Nation’s Health Care Tab Projected To Hit Nearly $8 Trillion In A Decade

Growing demand for care, record levels of insured patients and swelling Medicare enrollment will drive up annual health care spending to $7.7 trillion by 2032, up from $4.8 trillion last year, according to new projections from federal actuaries.

Why it matters: Health care spending is projected to grow 5.6% per year over the course of a decade, outpacing expected annual inflation of 4.3%.

  • That will help grow health spending to nearly 20% of gross domestic product by 2032, up from 17.3% in 2022, according to the actuaries’ long-term outlook.
  • It’s projected that annual health spending grew 7.5% in 2023, up from 4.1% the previous year and reflecting the “broad increases in the use of health care” as the COVID-19 public health emergency ended.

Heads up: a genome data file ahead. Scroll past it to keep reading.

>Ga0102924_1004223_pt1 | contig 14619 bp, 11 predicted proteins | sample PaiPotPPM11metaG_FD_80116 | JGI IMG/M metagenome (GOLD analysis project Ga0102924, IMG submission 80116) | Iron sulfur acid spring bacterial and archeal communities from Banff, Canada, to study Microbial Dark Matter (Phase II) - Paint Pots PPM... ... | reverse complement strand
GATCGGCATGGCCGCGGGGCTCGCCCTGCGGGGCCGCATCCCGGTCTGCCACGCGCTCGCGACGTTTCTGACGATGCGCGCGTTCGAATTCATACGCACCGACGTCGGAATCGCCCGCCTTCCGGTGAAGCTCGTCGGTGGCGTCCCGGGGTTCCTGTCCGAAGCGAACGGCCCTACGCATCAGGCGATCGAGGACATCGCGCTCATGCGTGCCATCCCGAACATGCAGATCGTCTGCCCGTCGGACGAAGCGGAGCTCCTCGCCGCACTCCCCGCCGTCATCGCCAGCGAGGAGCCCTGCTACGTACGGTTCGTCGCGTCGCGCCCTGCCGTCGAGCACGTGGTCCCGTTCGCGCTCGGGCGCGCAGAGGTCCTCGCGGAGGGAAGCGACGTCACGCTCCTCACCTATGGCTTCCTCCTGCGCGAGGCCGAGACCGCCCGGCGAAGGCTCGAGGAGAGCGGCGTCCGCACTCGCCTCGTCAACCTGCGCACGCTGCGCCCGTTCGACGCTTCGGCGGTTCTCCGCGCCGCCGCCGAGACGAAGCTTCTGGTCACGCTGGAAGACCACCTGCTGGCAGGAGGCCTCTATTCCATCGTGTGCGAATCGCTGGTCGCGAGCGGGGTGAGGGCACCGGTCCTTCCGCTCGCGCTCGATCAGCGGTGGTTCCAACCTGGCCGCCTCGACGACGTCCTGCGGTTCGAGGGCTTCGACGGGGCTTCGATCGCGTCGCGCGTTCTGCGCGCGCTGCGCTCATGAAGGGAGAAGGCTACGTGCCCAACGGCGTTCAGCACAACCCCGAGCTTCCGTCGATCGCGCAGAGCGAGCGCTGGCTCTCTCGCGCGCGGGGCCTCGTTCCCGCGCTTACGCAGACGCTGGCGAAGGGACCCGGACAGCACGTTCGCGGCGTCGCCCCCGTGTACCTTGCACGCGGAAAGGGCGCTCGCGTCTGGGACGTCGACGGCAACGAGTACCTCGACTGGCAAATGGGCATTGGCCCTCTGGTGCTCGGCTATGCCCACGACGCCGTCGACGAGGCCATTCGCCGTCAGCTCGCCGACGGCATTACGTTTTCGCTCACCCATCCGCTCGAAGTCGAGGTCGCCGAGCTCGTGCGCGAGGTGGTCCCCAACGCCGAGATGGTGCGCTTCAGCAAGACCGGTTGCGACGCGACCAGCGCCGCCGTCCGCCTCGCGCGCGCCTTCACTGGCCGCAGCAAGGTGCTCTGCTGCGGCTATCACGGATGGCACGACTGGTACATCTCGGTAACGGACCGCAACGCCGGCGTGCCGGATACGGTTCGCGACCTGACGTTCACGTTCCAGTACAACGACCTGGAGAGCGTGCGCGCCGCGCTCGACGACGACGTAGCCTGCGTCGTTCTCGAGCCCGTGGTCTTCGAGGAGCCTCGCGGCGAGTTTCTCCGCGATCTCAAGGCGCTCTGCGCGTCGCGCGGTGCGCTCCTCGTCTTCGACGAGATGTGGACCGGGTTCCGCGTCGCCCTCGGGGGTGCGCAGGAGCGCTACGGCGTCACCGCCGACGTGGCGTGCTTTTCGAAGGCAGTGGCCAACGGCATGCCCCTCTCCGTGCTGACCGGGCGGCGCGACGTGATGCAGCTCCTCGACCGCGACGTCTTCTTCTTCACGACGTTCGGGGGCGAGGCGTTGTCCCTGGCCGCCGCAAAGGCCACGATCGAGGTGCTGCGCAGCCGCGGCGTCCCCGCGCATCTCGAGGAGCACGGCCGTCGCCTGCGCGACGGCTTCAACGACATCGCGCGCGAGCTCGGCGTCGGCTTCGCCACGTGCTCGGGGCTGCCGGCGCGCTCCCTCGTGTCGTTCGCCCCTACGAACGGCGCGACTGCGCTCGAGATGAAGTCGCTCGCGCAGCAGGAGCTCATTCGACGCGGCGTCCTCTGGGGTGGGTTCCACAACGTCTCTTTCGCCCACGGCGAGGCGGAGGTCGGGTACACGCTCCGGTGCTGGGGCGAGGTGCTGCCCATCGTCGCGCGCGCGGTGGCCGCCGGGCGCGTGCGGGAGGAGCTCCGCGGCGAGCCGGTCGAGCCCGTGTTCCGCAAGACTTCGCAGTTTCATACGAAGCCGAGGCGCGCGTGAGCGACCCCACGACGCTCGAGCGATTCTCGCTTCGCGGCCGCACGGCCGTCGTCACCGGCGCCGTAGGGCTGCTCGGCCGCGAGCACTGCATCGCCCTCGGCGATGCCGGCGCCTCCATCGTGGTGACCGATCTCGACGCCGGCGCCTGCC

Between the lines: The report also captures the Inflation Reduction Act’s anticipated effects on Medicare drug spending.

  • The annual growth in what patients themselves spend on drugs will be roughly halved to 3.7% in 2025-26 as provisions like an out-of-pocket cap and drug price negotiations kick in.
  • But the out-of-pocket cap is also expected to drive up Medicare spending as more drug costs are shifted onto the government.
  • However, actuaries project that spending will be pushed down by manufacturer discounts for low-income patients starting in 2025, as well as drug price negotiations and the linking of price increases to inflation.


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